Badass Scientist of the Week: Maria Mitchell
Maria Mitchell (1818-1889) was born in Massachusetts, USA, to a mother who was related to Benjamin Franklin and a father who believed that studying the natural world was the best way to praise God. While working as a librarian, Maria helped her father complete star observations for the US Coast Guard in their home observatory, equipped with a four-inch telescope. She memorised the sky, so in 1847 when she noticed a new star above the Pole Star, she knew it was a comet. It was named “Miss Mitchell’s Comet”, and she received a gold medal from the King of Denmark for her discovery which read: Not in vain do we watch the setting and rising of the stars. After travelling Europe with novelist Nathaniel Hawthorne and his family, Maria became Professor of Astronomy at Vassar University. She studied sunspots, Saturn and its rings, the double nebulae in the Great Bear constellation, the 1869 solar eclipse, and the color variations between stars—correctly concluding that the colours were caused by their chemical compositions. Maria became the first woman member of the American Academy of Arts and Sciences, The Association for the Advancement of Science, and the American Philosophical Society, and helped found the American Association for the Advancement of Women and served as its president from 1874–76. After her death in 1889, she was elected to the Hall of Fame of Great Americans, The Maria Mitchell Observatory in Nantucket was named after her, and so was the Mitchell crater on the moon.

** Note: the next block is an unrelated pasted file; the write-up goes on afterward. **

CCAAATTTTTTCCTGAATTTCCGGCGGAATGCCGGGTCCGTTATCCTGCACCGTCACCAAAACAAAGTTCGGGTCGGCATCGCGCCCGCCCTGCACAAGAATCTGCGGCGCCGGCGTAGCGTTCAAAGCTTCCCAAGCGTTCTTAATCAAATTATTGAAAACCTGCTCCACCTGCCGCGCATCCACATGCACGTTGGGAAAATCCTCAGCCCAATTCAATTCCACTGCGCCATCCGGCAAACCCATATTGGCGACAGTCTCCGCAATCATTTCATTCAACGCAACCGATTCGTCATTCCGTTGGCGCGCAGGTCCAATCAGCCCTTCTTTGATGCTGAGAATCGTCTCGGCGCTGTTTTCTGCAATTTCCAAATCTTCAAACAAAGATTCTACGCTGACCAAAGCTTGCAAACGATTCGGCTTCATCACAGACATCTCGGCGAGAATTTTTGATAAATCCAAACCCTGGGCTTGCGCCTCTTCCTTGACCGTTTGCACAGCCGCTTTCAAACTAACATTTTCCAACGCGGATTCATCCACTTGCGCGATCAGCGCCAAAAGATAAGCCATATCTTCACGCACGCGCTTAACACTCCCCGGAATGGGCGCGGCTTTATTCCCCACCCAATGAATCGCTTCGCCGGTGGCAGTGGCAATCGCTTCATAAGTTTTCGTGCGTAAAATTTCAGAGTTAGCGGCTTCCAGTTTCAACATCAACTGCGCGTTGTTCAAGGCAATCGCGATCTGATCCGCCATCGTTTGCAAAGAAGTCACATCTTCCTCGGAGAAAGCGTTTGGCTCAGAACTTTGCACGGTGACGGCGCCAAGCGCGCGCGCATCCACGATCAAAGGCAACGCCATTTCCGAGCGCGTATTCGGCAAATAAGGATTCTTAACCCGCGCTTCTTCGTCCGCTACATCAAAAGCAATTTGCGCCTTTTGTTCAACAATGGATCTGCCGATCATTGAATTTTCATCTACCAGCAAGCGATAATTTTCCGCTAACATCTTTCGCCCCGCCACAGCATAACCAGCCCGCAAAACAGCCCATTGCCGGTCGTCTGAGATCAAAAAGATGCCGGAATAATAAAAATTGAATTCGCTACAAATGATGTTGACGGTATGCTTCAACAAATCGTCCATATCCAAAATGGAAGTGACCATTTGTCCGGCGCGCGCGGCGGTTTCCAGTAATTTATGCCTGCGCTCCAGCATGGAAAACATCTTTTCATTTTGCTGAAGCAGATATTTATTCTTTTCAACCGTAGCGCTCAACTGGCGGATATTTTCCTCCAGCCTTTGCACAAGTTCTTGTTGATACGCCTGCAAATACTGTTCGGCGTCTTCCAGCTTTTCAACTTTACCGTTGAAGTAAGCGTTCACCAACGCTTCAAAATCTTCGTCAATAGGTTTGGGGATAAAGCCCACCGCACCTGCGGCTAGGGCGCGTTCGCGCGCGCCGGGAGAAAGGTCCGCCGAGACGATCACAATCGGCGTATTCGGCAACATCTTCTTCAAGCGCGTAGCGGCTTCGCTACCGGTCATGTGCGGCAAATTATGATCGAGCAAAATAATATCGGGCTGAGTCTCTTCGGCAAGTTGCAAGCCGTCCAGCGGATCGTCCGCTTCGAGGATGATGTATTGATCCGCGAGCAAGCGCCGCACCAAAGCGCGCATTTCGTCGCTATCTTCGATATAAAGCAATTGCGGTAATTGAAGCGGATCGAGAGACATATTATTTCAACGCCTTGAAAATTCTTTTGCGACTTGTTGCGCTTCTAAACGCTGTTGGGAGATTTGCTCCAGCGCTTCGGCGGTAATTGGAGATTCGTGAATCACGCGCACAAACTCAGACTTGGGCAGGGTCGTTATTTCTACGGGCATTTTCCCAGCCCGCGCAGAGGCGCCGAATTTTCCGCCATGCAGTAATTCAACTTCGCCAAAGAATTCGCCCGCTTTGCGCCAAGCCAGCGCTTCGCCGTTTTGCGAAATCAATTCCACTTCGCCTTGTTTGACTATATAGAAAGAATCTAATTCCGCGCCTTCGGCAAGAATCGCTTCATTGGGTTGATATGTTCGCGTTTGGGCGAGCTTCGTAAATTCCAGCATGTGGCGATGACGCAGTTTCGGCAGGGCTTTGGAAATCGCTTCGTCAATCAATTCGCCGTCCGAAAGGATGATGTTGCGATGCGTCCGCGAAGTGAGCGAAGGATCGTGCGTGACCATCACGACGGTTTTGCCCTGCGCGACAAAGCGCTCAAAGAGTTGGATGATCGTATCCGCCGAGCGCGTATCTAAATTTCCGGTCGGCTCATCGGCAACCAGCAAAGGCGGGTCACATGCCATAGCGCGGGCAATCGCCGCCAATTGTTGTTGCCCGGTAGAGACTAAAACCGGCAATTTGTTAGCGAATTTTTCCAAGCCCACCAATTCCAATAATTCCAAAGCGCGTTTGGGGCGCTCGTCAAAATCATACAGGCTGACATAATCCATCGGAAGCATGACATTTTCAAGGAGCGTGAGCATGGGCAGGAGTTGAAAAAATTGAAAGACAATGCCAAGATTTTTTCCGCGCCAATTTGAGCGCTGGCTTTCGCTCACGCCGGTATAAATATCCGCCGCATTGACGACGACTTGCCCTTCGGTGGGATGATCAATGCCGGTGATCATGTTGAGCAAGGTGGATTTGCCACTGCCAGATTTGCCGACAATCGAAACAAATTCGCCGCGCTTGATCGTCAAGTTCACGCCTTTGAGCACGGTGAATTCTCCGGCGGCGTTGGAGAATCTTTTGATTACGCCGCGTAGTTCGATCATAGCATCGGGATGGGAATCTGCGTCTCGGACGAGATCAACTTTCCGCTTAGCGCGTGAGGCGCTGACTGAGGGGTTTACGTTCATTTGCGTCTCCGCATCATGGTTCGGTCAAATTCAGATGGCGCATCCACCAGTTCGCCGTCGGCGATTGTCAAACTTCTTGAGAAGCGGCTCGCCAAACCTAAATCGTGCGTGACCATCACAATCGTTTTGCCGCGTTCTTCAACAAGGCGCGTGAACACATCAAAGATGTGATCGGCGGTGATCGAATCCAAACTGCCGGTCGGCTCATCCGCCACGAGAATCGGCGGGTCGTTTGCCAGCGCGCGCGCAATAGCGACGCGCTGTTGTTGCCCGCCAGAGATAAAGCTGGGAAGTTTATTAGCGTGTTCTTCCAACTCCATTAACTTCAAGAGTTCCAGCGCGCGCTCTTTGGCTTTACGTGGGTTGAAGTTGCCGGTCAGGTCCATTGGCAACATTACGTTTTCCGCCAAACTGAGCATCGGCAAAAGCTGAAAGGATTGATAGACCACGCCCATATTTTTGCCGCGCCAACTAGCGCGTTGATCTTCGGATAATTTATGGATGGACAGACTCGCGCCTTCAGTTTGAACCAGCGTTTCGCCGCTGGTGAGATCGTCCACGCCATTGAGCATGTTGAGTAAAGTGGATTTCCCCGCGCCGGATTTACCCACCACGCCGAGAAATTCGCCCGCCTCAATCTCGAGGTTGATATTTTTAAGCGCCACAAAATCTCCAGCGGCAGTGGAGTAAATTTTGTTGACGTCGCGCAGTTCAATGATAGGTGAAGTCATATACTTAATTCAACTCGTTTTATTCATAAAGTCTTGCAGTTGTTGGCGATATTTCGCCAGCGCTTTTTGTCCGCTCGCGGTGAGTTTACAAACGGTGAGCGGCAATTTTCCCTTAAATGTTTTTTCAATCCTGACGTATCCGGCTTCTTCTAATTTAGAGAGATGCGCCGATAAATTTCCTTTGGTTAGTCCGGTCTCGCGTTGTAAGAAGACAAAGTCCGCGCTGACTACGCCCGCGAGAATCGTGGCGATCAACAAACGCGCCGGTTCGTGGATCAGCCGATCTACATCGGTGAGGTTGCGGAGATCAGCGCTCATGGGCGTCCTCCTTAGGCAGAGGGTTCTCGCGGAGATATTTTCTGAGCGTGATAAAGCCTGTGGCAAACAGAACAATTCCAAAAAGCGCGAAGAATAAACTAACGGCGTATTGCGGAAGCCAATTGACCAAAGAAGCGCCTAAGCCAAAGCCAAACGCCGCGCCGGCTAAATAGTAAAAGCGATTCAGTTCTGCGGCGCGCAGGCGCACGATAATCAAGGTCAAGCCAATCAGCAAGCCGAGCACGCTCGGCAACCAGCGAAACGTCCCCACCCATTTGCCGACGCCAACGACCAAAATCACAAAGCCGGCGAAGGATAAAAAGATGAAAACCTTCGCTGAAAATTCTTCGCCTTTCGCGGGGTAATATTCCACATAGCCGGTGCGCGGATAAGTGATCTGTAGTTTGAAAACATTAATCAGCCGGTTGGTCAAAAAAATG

(Painting by H. Dasell, 1851)